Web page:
But the picture I get in my head, or got in my head when I was writing it in a Grinnell apartment circa 1996, was of my girlfriend and I heading a little ways west and digging in for a long life together. I think it’s almost a symbolic scene for me in that way. On one tour we opened the set with it quite a few times, and I enjoyed it more and more each night. The characters in this song aren’t keeping secrets from you; anything they don’t tell you just isn’t any of your business.
This is rather the best of the early divorce songs, written a good five or six years before I got married, drawn from – what? Some imagined hurt? A lonely Thursday night in December, maybe? Seems like it; I feel like I was having some sort of disagreement with somebody. The main thing I remember though is the riff, if you want to call it that. A fingered C chord that becomes an Am7 and then some kind of modified F whose name I don’t know that resolves finally at G, this circular droning looping process that suggested a guy who’s trying to break free from a pattern that’s never going to let him go, because that pattern is exactly who he is, down deep where all the ghosts and jackals live. He tries at the end to shift the focus, to call his love for somebody a habit, but it’s not that: it’s love. It’s always going to be love. So the song doesn’t really end, it just gets stuck. And then I strum a chord for a long time really energetically, because I used to always dig ending my songs like that.
I can tell, listening to this song now, years removed from the night I recorded it, that I was getting pretty into the story: not from the strength of the strumming, but from the way I get real quiet during the end of the vocal. To me, that’s the signal that I’m getting so involved with the plotline that I can’t really tell the difference between myself and the narrator any more. That is really the point at which I feel like I’ve succeeded in getting somewhere. Everybody else assumes the louder I sing, the more deeply I’m feeling the emotions, and I do try to oblige, but it’s the quiet moments where the shadows sort of start to flesh themselves out.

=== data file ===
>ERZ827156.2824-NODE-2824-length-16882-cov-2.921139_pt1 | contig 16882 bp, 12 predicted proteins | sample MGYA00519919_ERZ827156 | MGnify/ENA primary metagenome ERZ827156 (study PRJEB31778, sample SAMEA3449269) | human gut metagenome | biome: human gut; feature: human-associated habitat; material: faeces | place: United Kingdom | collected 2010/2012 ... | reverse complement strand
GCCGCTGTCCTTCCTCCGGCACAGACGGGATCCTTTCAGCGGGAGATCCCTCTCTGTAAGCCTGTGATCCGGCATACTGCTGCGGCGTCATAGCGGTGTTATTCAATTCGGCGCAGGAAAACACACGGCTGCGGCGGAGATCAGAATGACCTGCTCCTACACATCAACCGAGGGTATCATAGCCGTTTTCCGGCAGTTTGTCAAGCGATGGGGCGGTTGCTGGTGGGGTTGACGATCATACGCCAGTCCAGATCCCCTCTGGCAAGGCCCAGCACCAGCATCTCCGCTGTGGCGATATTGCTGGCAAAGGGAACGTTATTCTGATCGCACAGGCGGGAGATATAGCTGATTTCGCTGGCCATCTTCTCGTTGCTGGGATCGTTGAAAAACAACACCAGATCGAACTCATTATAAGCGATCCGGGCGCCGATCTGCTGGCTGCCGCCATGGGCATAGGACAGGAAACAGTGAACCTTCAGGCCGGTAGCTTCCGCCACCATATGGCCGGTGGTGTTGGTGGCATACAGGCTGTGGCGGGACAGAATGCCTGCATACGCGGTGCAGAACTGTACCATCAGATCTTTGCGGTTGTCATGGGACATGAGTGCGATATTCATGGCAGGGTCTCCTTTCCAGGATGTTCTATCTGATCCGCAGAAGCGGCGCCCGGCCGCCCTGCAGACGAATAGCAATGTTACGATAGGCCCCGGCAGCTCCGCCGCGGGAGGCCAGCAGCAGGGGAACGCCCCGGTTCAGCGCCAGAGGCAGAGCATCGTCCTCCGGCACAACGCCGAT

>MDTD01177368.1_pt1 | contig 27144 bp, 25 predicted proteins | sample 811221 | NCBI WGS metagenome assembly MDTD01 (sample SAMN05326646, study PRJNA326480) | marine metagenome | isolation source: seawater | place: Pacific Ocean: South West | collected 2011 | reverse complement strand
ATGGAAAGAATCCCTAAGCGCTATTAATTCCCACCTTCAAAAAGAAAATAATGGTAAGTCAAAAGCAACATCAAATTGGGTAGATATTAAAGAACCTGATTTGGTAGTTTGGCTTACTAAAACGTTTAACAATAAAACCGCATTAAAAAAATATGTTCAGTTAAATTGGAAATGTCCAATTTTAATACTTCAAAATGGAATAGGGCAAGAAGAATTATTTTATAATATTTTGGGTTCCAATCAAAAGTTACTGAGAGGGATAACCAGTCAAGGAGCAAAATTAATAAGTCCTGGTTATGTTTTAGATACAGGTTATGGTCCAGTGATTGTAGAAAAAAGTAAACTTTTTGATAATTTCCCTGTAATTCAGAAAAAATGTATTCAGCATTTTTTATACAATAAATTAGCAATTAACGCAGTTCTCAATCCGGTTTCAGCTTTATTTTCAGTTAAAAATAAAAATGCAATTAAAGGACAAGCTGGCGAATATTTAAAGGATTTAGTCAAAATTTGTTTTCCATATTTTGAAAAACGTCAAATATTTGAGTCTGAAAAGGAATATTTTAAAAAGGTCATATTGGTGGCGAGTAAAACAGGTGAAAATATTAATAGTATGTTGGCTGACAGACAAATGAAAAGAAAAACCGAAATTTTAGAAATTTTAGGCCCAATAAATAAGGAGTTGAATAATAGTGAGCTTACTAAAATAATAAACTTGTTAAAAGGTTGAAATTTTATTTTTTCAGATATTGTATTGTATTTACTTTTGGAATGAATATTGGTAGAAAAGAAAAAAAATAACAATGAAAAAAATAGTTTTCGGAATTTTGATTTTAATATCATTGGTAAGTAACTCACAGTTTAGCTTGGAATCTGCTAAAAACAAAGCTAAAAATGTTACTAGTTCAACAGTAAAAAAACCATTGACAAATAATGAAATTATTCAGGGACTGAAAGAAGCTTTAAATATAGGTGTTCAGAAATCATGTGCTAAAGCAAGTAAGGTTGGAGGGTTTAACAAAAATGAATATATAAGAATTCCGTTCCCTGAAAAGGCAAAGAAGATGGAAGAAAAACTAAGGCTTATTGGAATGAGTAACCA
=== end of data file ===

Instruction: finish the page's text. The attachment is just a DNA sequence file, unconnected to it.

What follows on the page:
This is a big jump ahead. All the preceding songs are old ones. I prefer the newer songs to the older ones by a wide margin, and I suspect that most eMusic listeners would, too. With my early stuff, it’s wise to take advantage of those thirty-second song clips, because my early recording technology was more primitive than anybody’s. (I repeat, anybody’s. Nobody could touch my boombox flow.) But it’s always harder, much harder, to talk about newer songs. I feel like I don’t really know anything about a song until it’s five or six years old.
Here, however, the story is pretty clear, or I hope it is, and the song gave me a pretty good punch in the face as soon as we were done recording it, because I just lost my mind for about five minutes. Gone. Slumped over a piano a few feet from the microphone I’d been singing into, Erik Friedlander sitting in his chair where he’d been playing. (I did my vocal live with one of the cello parts, sitting facing Erik as he played.) I was thinking again about people who others talk down to: young mothers and fathers who have no prospects, no money, nothing going on.
The two kids here give birth in a cheap motel somewhere in San Bernardino, probably right off the freeway, and the young man tries to express his love for the girl who’s about to give birth. Which she does, and they feel at home in the world, even though the world isn’t giving them its best yet. I feel hope for them, because they love each other. I know that that is a corny thing to say, so for people who have corn allergies I apologize. But these two, they’re going to be the future, so it’d be awesome if we could give them enough leeway to become who they’re gonna become, and encourage them when we can. I have a fondness for them though I barely know them. Their feeling for one another inspires me, is what it is.